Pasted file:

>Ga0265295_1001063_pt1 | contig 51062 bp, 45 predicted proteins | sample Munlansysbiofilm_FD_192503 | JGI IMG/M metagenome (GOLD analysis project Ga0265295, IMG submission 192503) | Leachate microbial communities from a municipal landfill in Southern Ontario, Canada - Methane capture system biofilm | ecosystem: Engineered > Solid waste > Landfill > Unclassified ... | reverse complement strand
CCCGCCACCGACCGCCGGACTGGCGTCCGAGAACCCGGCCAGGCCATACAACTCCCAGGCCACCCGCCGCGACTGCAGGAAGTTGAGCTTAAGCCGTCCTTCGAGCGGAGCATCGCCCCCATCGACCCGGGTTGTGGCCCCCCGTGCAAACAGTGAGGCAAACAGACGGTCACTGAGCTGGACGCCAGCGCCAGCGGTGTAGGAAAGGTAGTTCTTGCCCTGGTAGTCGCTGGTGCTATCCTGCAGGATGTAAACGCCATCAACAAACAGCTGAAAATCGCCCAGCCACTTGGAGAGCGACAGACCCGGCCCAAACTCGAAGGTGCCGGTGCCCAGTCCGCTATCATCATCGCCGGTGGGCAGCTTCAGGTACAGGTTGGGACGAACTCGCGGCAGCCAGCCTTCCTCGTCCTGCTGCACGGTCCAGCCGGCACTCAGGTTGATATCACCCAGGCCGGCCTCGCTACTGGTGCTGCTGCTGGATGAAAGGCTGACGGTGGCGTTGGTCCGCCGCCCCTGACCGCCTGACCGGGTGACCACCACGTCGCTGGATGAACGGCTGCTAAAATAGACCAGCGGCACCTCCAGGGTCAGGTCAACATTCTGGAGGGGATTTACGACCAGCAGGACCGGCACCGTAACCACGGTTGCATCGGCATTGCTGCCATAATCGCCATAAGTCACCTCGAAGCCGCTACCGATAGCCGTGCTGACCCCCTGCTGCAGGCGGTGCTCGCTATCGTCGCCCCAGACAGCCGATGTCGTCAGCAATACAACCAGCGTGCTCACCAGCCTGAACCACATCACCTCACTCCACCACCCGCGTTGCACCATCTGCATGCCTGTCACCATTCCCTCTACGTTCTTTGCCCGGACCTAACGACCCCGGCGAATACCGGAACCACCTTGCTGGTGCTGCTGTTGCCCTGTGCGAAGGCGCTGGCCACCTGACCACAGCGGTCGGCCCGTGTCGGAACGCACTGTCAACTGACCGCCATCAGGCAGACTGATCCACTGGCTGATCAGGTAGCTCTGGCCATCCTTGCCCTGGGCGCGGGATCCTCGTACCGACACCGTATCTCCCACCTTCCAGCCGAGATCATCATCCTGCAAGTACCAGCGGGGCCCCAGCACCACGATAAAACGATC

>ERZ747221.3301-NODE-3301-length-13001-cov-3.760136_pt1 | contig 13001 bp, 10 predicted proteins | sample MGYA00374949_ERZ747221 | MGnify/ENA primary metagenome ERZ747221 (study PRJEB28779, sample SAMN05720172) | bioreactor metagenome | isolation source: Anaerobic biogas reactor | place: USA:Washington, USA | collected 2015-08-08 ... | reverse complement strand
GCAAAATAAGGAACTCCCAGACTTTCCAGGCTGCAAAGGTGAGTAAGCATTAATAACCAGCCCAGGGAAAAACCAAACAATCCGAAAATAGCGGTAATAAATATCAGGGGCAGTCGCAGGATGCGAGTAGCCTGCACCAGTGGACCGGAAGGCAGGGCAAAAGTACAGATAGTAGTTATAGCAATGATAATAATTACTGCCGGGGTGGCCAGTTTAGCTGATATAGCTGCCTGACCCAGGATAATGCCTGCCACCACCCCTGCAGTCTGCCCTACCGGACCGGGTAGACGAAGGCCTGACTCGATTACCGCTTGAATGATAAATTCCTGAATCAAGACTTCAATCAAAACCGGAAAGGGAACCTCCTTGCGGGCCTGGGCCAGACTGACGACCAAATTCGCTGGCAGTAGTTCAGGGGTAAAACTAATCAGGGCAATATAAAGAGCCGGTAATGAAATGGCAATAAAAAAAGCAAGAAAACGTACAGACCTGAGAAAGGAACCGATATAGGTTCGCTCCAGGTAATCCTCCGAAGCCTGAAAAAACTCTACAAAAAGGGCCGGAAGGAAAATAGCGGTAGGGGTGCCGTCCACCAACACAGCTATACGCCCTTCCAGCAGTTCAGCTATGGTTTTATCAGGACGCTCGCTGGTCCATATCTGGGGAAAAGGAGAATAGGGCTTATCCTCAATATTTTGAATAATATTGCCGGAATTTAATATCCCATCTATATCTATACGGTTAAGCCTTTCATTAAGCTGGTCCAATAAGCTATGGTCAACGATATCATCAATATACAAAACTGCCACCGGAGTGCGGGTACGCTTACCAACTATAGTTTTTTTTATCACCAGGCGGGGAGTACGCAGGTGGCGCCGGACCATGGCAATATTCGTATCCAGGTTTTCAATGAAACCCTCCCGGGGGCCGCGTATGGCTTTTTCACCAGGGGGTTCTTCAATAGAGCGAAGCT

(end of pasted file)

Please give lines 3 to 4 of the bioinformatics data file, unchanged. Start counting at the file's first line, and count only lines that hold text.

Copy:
>ERZ747221.3301-NODE-3301-length-13001-cov-3.760136_pt1 | contig 13001 bp, 10 predicted proteins | sample MGYA00374949_ERZ747221 | MGnify/ENA primary metagenome ERZ747221 (study PRJEB28779, sample SAMN05720172) | bioreactor metagenome | isolation source: Anaerobic biogas reactor | place: USA:Washington, USA | collected 2015-08-08 ... | reverse complement strand
GCAAAATAAGGAACTCCCAGACTTTCCAGGCTGCAAAGGTGAGTAAGCATTAATAACCAGCCCAGGGAAAAACCAAACAATCCGAAAATAGCGGTAATAAATATCAGGGGCAGTCGCAGGATGCGAGTAGCCTGCACCAGTGGACCGGAAGGCAGGGCAAAAGTACAGATAGTAGTTATAGCAATGATAATAATTACTGCCGGGGTGGCCAGTTTAGCTGATATAGCTGCCTGACCCAGGATAATGCCTGCCACCACCCCTGCAGTCTGCCCTACCGGACCGGGTAGACGAAGGCCTGACTCGATTACCGCTTGAATGATAAATTCCTGAATCAAGACTTCAATCAAAACCGGAAAGGGAACCTCCTTGCGGGCCTGGGCCAGACTGACGACCAAATTCGCTGGCAGTAGTTCAGGGGTAAAACTAATCAGGGCAATATAAAGAGCCGGTAATGAAATGGCAATAAAAAAAGCAAGAAAACGTACAGACCTGAGAAAGGAACCGATATAGGTTCGCTCCAGGTAATCCTCCGAAGCCTGAAAAAACTCTACAAAAAGGGCCGGAAGGAAAATAGCGGTAGGGGTGCCGTCCACCAACACAGCTATACGCCCTTCCAGCAGTTCAGCTATGGTTTTATCAGGACGCTCGCTGGTCCATATCTGGGGAAAAGGAGAATAGGGCTTATCCTCAATATTTTGAATAATATTGCCGGAATTTAATATCCCATCTATATCTATACGGTTAAGCCTTTCATTAAGCTGGTCCAATAAGCTATGGTCAACGATATCATCAATATACAAAACTGCCACCGGAGTGCGGGTACGCTTACCAACTATAGTTTTTTTTATCACCAGGCGGGGAGTACGCAGGTGGCGCCGGACCATGGCAATATTCGTATCCAGGTTTTCAATGAAACCCTCCCGGGGGCCGCGTATGGCTTTTTCACCAGGGGGTTCTTCAATAGAGCGAAGCT